Pagenkopp Lohan, Katrina M., Fleischer, Robert C., Torchin, Mark E., and Ruiz, Gregory M. 2017. "Protistan Biogeography: A Snapshot Across a Major Shipping Corridor Spanning Two Oceans." Protist 168 (2):183-196. https://doi.org/10.1016/j.protis.2016.12.003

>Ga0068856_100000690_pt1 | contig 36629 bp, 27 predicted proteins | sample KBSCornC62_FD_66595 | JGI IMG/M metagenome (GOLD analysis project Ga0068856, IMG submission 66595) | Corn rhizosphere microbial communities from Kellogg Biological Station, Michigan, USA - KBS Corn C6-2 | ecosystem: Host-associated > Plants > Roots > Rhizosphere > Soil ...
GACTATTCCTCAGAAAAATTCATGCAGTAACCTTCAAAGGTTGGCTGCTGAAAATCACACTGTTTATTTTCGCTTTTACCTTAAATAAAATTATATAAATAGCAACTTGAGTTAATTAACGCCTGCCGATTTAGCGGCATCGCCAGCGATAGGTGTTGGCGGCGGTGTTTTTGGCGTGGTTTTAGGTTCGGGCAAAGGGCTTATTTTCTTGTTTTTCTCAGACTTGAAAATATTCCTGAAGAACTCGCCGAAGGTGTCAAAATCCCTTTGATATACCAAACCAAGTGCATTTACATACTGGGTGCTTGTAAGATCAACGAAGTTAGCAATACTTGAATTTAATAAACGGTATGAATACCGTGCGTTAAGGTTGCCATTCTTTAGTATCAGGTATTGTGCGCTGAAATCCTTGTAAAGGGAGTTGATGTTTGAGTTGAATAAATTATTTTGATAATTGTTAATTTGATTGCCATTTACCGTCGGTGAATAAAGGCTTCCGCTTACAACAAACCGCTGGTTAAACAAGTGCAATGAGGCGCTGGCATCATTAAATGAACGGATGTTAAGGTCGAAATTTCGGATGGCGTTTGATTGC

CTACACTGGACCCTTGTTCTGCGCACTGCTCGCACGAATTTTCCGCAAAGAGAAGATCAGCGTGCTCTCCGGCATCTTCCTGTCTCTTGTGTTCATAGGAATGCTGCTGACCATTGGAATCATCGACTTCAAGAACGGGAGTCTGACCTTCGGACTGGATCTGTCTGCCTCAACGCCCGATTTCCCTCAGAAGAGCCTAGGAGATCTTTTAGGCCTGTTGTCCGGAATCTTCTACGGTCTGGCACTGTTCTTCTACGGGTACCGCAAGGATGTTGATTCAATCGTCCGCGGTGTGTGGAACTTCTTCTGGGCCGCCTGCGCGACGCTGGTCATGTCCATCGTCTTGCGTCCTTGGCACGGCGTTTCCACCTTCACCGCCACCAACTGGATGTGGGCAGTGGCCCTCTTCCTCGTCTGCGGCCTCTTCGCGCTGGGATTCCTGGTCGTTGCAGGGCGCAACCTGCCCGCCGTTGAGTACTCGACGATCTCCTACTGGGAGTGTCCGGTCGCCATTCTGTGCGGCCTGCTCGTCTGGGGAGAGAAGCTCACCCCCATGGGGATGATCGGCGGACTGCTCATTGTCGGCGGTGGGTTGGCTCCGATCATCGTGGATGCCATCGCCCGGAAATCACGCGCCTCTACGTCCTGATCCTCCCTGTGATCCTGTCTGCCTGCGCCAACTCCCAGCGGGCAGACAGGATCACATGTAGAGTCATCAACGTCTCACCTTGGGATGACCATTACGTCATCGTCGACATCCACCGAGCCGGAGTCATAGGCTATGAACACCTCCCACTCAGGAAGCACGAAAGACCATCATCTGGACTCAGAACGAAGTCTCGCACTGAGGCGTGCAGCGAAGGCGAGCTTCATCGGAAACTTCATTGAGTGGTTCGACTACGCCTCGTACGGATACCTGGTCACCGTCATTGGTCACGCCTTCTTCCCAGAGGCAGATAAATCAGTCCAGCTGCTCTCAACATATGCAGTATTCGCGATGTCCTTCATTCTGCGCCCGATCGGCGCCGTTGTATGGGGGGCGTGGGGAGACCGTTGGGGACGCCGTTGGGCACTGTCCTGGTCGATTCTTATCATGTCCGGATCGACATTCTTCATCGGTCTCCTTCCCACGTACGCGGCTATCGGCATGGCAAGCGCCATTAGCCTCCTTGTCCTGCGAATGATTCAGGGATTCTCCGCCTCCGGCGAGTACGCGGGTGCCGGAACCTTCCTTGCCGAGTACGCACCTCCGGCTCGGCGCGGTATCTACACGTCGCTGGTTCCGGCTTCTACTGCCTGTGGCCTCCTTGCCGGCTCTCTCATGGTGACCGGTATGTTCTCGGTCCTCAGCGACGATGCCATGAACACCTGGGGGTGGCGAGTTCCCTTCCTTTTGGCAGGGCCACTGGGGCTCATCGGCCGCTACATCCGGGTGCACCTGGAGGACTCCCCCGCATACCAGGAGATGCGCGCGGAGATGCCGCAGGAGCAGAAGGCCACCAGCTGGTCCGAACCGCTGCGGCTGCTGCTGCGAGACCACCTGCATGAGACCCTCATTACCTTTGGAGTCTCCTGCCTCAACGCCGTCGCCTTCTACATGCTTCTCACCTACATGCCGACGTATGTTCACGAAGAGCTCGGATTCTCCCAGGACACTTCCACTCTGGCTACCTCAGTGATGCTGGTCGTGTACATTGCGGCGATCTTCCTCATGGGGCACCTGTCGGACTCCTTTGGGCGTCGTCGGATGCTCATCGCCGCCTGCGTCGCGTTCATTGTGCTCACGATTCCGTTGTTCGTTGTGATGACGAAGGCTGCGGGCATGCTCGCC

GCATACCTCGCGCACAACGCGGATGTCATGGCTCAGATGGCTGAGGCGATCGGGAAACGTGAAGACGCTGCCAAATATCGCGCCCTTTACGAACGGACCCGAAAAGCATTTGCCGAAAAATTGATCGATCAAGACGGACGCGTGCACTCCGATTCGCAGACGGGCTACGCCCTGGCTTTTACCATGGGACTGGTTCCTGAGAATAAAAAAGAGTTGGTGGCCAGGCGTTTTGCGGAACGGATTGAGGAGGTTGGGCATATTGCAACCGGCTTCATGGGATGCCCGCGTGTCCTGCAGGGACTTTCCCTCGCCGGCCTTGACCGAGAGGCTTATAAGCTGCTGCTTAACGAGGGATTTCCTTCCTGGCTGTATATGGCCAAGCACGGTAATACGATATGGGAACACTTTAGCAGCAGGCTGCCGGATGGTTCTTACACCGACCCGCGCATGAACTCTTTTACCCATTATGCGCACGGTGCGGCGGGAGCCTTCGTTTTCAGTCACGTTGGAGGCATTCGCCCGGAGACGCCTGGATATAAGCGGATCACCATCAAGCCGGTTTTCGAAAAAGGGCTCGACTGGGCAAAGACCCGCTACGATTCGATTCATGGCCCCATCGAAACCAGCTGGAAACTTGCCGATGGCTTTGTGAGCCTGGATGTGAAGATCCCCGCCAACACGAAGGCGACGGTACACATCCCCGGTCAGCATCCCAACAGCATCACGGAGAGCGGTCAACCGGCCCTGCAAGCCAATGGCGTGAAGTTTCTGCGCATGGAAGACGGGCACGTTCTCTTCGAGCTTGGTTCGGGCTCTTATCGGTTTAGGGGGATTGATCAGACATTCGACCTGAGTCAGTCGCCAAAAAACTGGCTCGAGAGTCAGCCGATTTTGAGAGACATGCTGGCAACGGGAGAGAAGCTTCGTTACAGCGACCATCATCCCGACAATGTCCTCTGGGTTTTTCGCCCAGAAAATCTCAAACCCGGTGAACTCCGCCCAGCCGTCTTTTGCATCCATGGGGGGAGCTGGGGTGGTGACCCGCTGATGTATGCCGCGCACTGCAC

Deciphering patterns of protistan taxa is a crucial step for understanding anthropogenic and environmental impacts on biogeography. We characterized and compared protistan communities from environmental samples collected along a major shipping corridor, the Panama Canal, and the Bocas del Toro archipelago. We used metabarcoding with high throughput sequencing (HTS) with the V4 hypervariable region of the ribosomal gene complex (rDNA). We detected many protistan taxa, including a variety of parasitic and toxic taxa. There were 1,296 OTUs shared across all three regions, with an additional 342–1,526 OTUs occurring across two or more regions, suggesting some mixing within the Caribbean and across the Isthmus. In general, this mixing did not impact community similarity, which was primarily distinct across regions. When OTUs identified as gregarines were analyzed separately, most samples still grouped by region and there was no overlap of communities on either side of the Canal. Shipping traffic through the Panama Canal could move some taxa across regions; however, different environmental conditions in the two oceans may limit their establishment. Overall our results suggest that contemporary protistan biogeographic patterns are likely caused by a complex combination of factors, including anthropogenic dispersal and environmental tolerance.